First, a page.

Mar 18, 2019
The NDC logo appears in the bottom right corner and the screen is framed with a thick teal line. White text reads “Carlos’ Story Summer Camp.”
A Latino with a broad smile and hearing aids sits in an office. He’s wearing a crisp white tee shirt and blue blazer. Behind him are 3 computer monitors, a desk, shelf, and some art on the wall and shelf, including a rainbow peace sign and a ceramic baseball-themed wax warmer.
Hi, my name is Carols. I was born deaf to deaf parents. I was mainstreamed my entire life, then attended college here in New York, Baruch College.
As a mainstreamed student, I had no knowledge of deaf summer camps.Youth Leadership Camp, which is a very well-known camp in the deaf community, was completely foreign to me until I went to college.
In middle school or high school I went to Florida to spend some time with my mother. She enrolled me in a traditional summer camp. She thought because I was mainstreamed that I would get along perfectly fine in a camp full of hearing students.
She hadn’t considered the fact that I had interpreters at school.That afternoon, when my mom picked me up, I was physically sick to the point of vomiting. I broke down because I was so overwhelmed, feeling lost among all of those hearing campers. I felt very alone and refused to go back. I still vividly remember that feeling. The feeling of….being completely clueless as to what was going on the entire day. I suffered through those 7 hours. *ugh* I did not enjoy that experience. Many years later, I went to work at a deaf summer camp and was immediately blown away. I was incredibly moved seeing how effortlessly everyone communicated, 24/7. The staff was deaf, the campers were deaf. When I say “staff”, I mean everyone: the kitchen staff, the lifeguards, the referees, everyone was deaf and wow it was vastly different from being the only deaf person in a sea of hearing people.I’m sure you can only imagine what that experience was like for a 13-year-old boy.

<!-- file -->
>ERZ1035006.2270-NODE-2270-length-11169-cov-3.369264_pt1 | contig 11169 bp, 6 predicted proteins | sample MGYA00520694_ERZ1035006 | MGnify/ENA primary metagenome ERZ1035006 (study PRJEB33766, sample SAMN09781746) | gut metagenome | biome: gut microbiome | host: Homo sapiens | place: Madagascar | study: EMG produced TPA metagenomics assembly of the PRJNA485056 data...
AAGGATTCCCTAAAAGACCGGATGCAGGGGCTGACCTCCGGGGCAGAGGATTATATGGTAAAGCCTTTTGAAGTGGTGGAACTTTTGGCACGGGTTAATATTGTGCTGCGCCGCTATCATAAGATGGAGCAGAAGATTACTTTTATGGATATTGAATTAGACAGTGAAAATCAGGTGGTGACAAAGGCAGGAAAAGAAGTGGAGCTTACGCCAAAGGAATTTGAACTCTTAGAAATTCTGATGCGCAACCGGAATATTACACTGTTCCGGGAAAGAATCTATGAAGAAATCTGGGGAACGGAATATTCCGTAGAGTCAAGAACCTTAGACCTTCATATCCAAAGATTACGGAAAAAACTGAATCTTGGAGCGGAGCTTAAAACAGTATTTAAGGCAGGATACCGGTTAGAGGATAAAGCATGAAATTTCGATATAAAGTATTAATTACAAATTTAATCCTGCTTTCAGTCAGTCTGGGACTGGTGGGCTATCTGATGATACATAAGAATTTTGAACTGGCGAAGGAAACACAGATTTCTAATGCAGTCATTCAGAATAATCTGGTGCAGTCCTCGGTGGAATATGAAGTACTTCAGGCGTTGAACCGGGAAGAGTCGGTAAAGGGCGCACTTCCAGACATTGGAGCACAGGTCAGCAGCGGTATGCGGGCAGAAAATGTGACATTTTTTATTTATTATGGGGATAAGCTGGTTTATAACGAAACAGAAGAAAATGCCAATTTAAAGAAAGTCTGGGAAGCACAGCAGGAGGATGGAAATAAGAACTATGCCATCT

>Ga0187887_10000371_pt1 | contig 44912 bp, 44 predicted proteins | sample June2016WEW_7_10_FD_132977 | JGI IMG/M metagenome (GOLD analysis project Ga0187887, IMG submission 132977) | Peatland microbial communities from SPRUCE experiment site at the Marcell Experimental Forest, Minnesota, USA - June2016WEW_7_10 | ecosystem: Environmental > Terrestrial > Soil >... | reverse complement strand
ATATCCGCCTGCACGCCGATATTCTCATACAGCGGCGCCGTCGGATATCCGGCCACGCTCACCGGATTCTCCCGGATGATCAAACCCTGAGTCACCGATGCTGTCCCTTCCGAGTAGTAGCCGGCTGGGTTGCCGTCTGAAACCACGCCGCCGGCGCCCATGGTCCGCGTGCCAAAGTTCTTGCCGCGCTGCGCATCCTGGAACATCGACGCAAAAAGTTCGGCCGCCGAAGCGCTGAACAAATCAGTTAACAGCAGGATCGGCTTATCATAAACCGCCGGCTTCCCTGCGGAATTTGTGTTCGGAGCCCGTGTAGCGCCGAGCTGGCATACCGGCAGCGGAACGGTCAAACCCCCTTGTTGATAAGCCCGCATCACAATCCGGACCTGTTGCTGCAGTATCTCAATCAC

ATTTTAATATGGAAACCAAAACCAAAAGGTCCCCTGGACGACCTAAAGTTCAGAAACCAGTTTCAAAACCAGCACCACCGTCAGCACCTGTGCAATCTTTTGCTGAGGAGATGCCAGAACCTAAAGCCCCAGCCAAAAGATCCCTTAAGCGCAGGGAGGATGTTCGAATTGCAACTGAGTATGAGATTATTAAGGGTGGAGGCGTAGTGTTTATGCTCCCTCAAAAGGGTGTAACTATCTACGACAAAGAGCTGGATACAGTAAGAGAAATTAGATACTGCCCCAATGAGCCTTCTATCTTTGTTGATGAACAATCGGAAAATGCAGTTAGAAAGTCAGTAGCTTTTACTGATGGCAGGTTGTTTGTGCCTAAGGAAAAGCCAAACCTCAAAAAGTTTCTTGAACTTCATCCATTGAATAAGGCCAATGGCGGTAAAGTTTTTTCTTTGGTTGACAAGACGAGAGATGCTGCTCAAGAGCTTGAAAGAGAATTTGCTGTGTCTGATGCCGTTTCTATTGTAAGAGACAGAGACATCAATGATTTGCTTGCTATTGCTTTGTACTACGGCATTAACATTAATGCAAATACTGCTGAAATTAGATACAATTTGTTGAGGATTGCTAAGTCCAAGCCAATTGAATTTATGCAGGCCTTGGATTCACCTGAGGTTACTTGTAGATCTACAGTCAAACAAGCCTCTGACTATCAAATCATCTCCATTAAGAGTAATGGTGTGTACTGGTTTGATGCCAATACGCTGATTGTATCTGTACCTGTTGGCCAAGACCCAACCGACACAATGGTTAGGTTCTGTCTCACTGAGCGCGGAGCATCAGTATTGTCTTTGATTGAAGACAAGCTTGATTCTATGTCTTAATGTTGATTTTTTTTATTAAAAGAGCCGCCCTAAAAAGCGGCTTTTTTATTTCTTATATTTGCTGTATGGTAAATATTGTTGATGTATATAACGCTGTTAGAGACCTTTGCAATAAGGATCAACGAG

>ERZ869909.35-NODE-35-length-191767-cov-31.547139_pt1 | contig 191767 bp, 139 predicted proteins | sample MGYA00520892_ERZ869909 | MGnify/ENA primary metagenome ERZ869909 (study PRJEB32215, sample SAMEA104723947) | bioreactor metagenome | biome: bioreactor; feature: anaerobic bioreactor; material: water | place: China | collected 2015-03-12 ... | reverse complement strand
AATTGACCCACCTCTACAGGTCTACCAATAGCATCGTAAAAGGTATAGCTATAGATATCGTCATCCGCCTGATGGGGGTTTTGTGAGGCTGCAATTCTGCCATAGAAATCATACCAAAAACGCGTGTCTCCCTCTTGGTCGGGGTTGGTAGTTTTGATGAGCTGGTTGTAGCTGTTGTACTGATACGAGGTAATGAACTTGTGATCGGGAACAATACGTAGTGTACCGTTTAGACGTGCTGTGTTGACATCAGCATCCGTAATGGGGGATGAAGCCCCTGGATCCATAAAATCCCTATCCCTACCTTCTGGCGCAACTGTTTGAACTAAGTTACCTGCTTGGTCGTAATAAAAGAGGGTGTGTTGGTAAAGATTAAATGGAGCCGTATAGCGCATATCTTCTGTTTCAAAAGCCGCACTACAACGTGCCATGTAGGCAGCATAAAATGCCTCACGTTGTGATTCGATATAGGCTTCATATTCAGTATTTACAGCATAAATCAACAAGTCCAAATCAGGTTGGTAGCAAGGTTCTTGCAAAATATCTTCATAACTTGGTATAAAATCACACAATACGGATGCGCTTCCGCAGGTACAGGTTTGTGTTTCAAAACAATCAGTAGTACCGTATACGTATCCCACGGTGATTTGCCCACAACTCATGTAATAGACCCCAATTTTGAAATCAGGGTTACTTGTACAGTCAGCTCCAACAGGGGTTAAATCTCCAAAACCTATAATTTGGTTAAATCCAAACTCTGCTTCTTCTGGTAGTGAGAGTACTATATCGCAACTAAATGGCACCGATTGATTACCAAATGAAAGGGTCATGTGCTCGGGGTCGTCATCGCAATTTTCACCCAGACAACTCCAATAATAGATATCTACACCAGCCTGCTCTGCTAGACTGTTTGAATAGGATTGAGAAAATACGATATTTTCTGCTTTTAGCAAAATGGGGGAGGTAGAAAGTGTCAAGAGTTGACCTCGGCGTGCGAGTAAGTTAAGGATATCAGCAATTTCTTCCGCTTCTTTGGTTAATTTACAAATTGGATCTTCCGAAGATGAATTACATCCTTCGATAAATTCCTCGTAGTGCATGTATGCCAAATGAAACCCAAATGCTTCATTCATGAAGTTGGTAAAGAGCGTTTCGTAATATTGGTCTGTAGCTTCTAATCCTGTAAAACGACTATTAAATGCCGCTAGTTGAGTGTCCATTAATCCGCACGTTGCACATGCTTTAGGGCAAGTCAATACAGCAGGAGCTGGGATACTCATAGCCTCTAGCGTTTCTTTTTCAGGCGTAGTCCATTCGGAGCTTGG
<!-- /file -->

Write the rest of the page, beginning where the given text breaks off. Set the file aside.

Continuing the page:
NDC Logo appears above text, black lettering on a white background: nationaldeafcenter.org
“This video was developed under a jointly-funded grant from the U.S. Department of Education’s Office of Special Education Programs (OSEP) and the Rehabilitation Services Administration (RSA) #HD326D160001. However, the contents do not necessarily represent the positions or policies of the federal government.”
Next to it, three logos appear. The first reads “IDEAs that Work” with an arrow drawing a circle from “IDEAs” to “Work” and the words “U.S. Office of Special Education Programs”. The second logo shows a red-and-blue star with text next to it that reads “TA&D”. The third logo shows a blue circle around a tree. In the blue circle are the words “U.S. DEPARTMENT OF EDUCATION.”